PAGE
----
In my primary research for the Camino, I’d read that at some point around the Meseta, there was an albergue that had a friendly donkey and a tipi. I’m not sure when it became absolutely necessary for me to visit the albergue with the donkey and the tipi, but at some point, I’d decided that it was one of my Camino “musts.” I was hoping to stay the night in the tipi, should the opportunity present itself. The night before, while drinking wine and eating our grocery store dinner at the albergue, we’d researched the next day’s walk a little, and discovered that we were an hour and a half’s walk from Albergue Amanacer, home of tipi and donkey. I was disappointed to not be able to stay the night, but figured we could at least stop and take a look.

IMG_7418

Geese and a tipi! I never did get to chat with the donkey, though.

By the time we reached the tiny municipality of Villarmentero de Campos, it was already late morning. We were very behind schedule for the day, and the Albergue Amanecer’s front gate was closed. But beyond the gate was visible a large, verdant lawn, outdoor tables, and in the distance, the tipi and several old fashioned wooden structures that reminded me of Romani vardos that had been taken off of their wheels. The entire picture was so wholesome and pleasant that it increased my resolve to get in and explore. Jakob tried the gate, and it opened easily. Once in the front yard, it was obvious that it had been closed to prevent the yard’s various fowl – chickens, ducks, and geese – from wandering out. The birds wandered around and past us as we made our way to the little cafe on the side of the building. Inside, one of the owners made cafe con leches and invited us to hang out while we rested our feet.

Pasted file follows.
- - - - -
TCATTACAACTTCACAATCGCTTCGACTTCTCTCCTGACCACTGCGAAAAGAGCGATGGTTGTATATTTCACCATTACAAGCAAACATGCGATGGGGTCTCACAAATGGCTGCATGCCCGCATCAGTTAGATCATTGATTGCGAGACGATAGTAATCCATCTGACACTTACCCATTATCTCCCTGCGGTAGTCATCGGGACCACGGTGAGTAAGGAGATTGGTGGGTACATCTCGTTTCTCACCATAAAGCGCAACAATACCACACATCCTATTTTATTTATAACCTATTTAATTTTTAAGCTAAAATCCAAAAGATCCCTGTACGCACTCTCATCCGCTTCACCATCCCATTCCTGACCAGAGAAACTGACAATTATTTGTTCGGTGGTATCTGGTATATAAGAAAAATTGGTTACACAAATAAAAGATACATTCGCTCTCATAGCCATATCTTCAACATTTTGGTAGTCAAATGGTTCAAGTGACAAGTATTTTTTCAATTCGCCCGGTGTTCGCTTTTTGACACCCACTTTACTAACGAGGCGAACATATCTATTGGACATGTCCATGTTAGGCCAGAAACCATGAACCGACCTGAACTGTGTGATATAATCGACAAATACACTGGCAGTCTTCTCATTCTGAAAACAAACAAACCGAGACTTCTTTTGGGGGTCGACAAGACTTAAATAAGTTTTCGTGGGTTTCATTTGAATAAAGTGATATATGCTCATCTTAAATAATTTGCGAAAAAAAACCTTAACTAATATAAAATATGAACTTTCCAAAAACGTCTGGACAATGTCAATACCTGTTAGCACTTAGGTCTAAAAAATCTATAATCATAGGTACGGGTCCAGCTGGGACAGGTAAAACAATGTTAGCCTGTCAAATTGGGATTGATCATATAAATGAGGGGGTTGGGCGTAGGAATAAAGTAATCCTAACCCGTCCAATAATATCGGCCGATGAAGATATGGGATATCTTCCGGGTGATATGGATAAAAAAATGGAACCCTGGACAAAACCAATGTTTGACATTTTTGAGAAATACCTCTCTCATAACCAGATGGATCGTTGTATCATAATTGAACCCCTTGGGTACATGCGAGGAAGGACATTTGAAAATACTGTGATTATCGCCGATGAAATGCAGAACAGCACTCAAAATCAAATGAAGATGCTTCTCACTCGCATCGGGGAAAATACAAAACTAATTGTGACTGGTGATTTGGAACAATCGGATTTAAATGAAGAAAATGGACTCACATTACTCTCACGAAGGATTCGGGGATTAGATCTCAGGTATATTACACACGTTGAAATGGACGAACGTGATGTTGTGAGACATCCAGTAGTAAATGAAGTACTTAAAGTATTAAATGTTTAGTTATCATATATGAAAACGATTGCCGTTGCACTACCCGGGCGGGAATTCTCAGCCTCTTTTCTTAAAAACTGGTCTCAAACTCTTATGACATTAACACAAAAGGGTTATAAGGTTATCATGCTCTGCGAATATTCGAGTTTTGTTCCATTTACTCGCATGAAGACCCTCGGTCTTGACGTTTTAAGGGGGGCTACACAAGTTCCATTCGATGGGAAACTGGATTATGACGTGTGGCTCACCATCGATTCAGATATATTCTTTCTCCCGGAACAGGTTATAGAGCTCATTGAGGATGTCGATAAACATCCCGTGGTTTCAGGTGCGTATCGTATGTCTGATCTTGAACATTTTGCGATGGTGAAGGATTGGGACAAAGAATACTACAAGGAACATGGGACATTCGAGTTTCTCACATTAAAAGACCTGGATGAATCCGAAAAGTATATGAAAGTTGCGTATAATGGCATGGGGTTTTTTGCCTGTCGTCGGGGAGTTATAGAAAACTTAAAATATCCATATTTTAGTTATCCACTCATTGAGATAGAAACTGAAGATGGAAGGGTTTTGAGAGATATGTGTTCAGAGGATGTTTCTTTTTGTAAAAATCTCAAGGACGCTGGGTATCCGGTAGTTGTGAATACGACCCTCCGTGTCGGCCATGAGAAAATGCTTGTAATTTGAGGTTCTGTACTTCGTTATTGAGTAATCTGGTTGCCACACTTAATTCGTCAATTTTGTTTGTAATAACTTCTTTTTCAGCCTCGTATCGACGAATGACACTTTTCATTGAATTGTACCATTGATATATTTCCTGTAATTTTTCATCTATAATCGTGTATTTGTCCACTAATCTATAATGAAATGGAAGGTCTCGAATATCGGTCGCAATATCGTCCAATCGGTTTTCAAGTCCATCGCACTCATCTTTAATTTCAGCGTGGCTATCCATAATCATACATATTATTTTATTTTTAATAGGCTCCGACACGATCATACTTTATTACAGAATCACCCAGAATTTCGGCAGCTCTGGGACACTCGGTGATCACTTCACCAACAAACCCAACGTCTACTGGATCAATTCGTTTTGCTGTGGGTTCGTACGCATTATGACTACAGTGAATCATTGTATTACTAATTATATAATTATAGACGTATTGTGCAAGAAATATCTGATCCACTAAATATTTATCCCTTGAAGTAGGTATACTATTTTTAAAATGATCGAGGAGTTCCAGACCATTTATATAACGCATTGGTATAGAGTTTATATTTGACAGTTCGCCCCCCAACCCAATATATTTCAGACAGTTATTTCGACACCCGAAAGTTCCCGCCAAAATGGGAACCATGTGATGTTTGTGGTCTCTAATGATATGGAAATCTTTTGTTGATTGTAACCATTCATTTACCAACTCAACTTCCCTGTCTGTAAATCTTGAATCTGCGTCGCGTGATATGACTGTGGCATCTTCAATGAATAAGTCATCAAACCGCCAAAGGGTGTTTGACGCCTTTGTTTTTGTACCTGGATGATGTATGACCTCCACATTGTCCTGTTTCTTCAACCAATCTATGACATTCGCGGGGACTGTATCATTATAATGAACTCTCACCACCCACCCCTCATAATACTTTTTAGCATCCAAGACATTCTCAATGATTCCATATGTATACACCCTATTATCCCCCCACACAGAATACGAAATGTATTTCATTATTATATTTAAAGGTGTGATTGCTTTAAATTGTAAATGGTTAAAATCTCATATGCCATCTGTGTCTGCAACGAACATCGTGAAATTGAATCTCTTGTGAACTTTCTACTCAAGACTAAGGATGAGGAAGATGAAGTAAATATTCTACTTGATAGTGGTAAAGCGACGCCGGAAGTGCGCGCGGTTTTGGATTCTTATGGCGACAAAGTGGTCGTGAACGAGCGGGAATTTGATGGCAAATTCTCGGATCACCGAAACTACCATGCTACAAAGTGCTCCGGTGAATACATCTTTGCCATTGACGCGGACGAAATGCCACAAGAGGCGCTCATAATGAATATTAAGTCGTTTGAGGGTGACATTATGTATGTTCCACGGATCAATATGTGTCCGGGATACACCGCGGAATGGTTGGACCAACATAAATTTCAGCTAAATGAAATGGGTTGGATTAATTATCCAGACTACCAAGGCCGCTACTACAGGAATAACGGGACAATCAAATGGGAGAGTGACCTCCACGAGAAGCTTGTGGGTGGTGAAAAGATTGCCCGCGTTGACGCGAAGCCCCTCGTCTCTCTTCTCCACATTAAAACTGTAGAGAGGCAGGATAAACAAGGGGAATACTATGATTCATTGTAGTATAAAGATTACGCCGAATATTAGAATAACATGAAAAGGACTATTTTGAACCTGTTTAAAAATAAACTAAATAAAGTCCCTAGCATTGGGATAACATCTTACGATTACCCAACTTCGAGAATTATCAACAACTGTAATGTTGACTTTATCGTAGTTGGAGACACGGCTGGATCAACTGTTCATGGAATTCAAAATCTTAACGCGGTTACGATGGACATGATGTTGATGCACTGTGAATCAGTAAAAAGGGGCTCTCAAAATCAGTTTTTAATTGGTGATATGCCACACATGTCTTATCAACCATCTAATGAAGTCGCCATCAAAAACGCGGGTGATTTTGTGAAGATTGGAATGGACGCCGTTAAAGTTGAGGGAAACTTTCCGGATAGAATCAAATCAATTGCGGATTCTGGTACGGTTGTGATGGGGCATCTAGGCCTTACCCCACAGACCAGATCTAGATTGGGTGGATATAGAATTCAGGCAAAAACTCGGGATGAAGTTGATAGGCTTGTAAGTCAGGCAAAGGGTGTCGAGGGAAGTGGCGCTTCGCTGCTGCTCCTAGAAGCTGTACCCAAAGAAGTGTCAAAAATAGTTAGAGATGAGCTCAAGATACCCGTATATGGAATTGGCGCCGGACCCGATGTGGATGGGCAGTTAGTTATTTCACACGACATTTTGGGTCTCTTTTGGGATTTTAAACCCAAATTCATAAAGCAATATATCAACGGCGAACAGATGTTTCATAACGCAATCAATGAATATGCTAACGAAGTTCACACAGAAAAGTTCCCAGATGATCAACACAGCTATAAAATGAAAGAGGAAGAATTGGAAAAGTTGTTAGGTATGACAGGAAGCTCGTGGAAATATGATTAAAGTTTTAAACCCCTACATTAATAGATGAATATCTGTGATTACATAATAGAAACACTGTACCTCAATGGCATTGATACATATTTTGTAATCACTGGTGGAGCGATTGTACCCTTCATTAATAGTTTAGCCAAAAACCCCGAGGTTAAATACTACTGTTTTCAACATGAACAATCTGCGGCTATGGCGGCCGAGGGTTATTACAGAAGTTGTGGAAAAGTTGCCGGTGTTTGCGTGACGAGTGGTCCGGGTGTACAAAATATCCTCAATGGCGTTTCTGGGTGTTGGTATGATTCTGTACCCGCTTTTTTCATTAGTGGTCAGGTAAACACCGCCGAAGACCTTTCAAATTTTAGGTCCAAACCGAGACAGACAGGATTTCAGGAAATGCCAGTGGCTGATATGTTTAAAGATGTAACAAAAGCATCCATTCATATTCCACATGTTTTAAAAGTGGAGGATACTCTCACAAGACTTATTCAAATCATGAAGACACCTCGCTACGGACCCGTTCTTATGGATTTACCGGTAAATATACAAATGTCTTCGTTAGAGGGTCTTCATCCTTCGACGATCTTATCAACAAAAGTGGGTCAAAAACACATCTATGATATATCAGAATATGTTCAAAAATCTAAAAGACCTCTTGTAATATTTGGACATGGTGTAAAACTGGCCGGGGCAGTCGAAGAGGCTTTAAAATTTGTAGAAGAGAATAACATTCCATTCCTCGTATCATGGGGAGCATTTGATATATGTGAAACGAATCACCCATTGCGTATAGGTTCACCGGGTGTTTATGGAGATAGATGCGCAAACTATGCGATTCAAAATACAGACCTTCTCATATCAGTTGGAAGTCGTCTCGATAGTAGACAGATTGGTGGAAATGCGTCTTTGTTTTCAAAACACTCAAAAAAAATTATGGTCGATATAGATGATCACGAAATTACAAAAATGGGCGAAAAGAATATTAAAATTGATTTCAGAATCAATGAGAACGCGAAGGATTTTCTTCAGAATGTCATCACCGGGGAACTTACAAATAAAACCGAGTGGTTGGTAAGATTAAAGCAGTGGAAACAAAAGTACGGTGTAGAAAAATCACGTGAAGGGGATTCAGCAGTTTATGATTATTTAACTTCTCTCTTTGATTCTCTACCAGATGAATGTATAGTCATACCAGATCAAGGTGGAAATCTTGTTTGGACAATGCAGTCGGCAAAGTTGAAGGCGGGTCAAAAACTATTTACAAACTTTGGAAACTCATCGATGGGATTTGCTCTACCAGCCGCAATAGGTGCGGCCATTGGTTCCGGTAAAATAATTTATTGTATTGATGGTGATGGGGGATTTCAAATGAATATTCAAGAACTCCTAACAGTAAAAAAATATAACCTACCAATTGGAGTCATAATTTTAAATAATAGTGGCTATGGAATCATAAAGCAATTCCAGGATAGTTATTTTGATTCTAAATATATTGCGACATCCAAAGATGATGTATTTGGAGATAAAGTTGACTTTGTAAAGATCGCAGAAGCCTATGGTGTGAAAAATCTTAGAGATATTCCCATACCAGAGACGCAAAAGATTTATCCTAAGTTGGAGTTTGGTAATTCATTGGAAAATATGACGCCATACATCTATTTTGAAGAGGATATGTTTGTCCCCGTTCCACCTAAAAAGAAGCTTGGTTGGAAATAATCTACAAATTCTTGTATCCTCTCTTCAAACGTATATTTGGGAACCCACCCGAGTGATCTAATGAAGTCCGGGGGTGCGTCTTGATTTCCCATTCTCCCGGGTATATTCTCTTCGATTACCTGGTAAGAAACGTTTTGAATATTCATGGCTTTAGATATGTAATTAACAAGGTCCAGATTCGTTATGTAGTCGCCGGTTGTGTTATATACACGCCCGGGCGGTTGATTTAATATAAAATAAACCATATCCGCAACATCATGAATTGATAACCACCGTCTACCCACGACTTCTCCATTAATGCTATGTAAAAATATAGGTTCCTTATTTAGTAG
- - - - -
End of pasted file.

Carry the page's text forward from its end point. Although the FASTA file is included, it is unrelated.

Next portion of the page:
As soon as we’d taken a seat outside in the garden, a couple of locals showed up. With them came their dogs, who scampered around, played with each other, chased chickens, and generally just amused the hell out of all of us. At one point, one of the chickens flew up to the roof to escape a dog, and we all clapped in amazement as the chunky bird clumsily cleared the roof’s edge by what seemed like millimeters. As we enjoyed the scene, a young hospitalera told us about how she had recently moved to Spain, soon after walking the Camino for the first time. On her first walk, she’d rescued Camina, one of the young dogs now playing out in the yard in front of us. She felt so at peace on her journey that soon after returning to her own country, she called up the albergue’s owners, asked if they’d hire her on, then packed up her belongings and moved to Spain.

I was aware that it was getting late, but was really enjoying the moment, and didn’t feel like leaving yet. Part of me felt anxious – was I inconveniencing my new friend? Would he need to walk on to meet his schedule? Was it pissing him off that I was wasting time here in this beautiful garden? But when I surreptitiously glanced over and took stock of his attitude, I saw that he was relaxed, just taking in the moment with a zen-like demeanor that made me a little jealous, but mostly just made me relieved. I knew that I was being given a big gift, whether or not Jakob realized it. To be able to move at my own pace without judgement was still a very foreign concept. I decided to sit back and soak in this taste of freedom that had presented itself, here in this perfect little slice of nature.

Leave a Reply

Fill in your details below or click an icon to log in:

WordPress.com Logo

You are commenting using your WordPress.com account. Log Out /  Change )

Google+ photo

You are commenting using your Google+ account. Log Out /  Change )

Twitter picture

You are commenting using your Twitter account. Log Out /  Change )

Facebook photo

You are commenting using your Facebook account. Log Out /  Change )

Connecting to %s